The surviving boomer icons of the 1960s and ’70s counterculture rarely tend to be as provocative in their later years as they were in their youth—unless you take the example of the handlebar-mustached singer-songwriter David Crosby. The Croz, who died Thursday at the age of 81 following a “long illness,” embodied the rebellious, abrasive, creatively innovative spirit of late-’60s California as well as anyone of his time. As the co-founder of two of the greatest American rock bands—the Byrds, and Crosby, Stills & Nash (& sometimes Young)—Crosby played an indelible role in some of the most influential tunes of the folk-rock era: for the Byrds, songs like “Eight Miles High” and their covers of Bob Dylan’s “Mr. Tambourine Man” and Pete Seeger’s “Turn! Turn! Turn!” (both No. 1 hits), and for CSN(Y), tracks like “Guinnevere,” “Wooden Ships,” and “Almost Cut My Hair.” He also played with several other notable artists of the period, adding his jazzy six-string licks and vocal harmonies to recordings by James Taylor, Jackson Browne, Carole King, and onetime girlfriend Joni Mitchell (whose career took off because of Crosby, and who later broke up with his cheating ass by penning a song about it).
Collaborative and prolific though he was, even up through the 2010s, Crosby always had a habit of pissing off both friends and enemies. He’d always written politically conscious songs, regarding hippies, drugs, and free love, but his complementary screeds made him particularly notorious. Crosby was fired by the Byrds after he espoused JFK assassination conspiracy theories at the 1967 Monterey Pop Festival; he railed against the Vietnam War in both lyric and rhetoric; he helped introduce the Beatles to marijuana and protested the plant’s criminalization; he alienated red-state fans with late-career diatribes against Ronald Reagan, George W. Bush, and Donald Trump. Crosby even bristled against musical partners—like when he deemed Mitchell “10 times the musician and singer” that Bob Dylan was at this peak—and they often responded in kind. The Byrds’ Roger McGuinn called him “insufferable,” Graham Nash claimed Crosby “single-handedly tore the heart out of” their music groups and “treated me like shit,” and Neil Young “had a legitimate beef” with Crosby because, according to Crosby, he had dissed the “Heart of Gold” singer’s girlfriend. If his Woodstock-era pals quieted down somewhat in their later years, Crosby never did—and there was no better example of this than his wild, sometimes baffling, sometimes grating, yet often delightful Twitter habit.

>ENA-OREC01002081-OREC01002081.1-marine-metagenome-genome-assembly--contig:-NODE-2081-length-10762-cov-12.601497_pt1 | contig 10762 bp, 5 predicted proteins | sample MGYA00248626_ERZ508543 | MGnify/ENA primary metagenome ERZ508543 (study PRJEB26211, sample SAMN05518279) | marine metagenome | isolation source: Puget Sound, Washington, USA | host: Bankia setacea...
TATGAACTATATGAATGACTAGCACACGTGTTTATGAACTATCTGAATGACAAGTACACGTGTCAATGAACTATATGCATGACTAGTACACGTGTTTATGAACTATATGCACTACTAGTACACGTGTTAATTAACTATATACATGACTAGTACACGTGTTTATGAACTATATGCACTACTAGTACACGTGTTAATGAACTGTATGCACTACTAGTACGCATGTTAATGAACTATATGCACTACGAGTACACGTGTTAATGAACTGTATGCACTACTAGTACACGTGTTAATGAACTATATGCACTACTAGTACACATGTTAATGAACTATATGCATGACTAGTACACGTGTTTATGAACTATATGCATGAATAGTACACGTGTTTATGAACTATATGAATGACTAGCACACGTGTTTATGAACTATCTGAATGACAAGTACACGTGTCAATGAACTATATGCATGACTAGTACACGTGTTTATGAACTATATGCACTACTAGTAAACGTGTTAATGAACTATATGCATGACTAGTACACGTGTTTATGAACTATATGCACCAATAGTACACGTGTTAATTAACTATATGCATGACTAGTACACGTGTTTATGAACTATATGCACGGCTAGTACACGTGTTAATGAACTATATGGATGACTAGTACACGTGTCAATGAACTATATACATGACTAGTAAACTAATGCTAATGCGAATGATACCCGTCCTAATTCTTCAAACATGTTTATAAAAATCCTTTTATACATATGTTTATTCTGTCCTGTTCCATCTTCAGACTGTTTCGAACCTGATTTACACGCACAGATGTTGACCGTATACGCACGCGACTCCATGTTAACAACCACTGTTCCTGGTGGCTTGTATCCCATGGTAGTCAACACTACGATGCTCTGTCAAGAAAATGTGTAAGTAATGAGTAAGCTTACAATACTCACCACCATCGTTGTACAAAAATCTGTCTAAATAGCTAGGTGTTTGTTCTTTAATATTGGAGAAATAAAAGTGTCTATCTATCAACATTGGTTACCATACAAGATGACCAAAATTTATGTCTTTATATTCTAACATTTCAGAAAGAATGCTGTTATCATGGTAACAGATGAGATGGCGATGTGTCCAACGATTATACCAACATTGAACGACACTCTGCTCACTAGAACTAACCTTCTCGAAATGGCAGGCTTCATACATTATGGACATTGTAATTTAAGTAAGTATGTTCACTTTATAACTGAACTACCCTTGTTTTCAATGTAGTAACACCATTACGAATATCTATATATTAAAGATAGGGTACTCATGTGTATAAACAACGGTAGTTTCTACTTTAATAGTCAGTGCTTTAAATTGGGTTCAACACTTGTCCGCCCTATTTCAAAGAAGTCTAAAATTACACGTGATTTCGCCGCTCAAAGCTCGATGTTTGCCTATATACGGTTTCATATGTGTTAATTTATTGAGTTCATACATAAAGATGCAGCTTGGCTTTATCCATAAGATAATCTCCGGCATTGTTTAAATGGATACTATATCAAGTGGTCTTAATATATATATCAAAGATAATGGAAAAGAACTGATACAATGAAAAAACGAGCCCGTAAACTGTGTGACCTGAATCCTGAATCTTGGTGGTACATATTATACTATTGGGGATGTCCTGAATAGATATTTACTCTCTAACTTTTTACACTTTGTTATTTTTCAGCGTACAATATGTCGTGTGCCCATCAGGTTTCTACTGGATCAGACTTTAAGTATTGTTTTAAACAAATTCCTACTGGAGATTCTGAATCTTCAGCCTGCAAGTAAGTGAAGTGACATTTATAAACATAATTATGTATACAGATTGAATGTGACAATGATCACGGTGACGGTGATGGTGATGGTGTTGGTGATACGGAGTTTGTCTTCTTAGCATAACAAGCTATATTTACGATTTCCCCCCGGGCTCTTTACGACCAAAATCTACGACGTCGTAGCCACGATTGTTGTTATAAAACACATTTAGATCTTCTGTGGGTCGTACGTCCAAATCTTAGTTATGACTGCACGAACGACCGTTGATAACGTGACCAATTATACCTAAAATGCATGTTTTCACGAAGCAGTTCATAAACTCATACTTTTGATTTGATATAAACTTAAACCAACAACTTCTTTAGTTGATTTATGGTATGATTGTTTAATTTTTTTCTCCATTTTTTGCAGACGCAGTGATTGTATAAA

Over at @theDavidCrosby, represented by a profile photo from his younger days of enthusiastic toking, the two-time Rock Hall inductee weighed in on all manner of topics: music, politics, education, acting, prestige TV, pets, climate change, and weed. If he’d originally come to Twitter to promote his (very good!) latter-era output, he eventually became better known for his posting prowess. It probably didn’t hurt that, by his own admission, he was high when he sent some tweets—though not always. Little wonder that the band Pavement, as its memorial for Crosby, shared a tweet where the veteran rocker didn’t seem to recall who Pavement’s frontman was.
In tribute to a man who was, no exaggeration, as incredible a poster as he was a musician, let’s take a memory-lane trek back through some of his greatest hits. It seems appropriate to kick off with some of his thoughts on his peers:
We could definitely tell, Dave. But what did you really think about Ted Nugent?
Seems like the feelings were mutual there. And Nugent’s work wasn’t the only music he abhorred.
I remember wincing upon seeing this tweet, as a certified hip-hop and disco fan. But not to worry, there were some rappers the Croz enjoyed.
… eh, well, probably not the best of the bunch. Still, it was representative of the kind of brutal honesty you’d get from Crosby, especially when it came to the art of joint-rolling.
Devastating as that last one is, he could back up his talk:
And tweets like that couldn’t compare to the impact of his most casual drive-bys.
Crosby was often at his best when taking aim at the targets who deserved everything they had coming to them, like the 45th president.
Still, there were things Crosby actually liked. Including bees.
And weird drawings.
And, well, sharing glitchy image URLs.
Anyway, who were your favorite musicians, Croz?
The man went out in a tweetstorm of glory, posting more than 20 times on his last day on earth, weighing in on everything from the Beatles and Greta Thunberg and love to Reps. Lauren Boebert and Marjorie Taylor Greene and Matt Gaetz. He was such a dedicated tweeter to the end that it only seems fitting that, in his final moments, not even heaven was safe:
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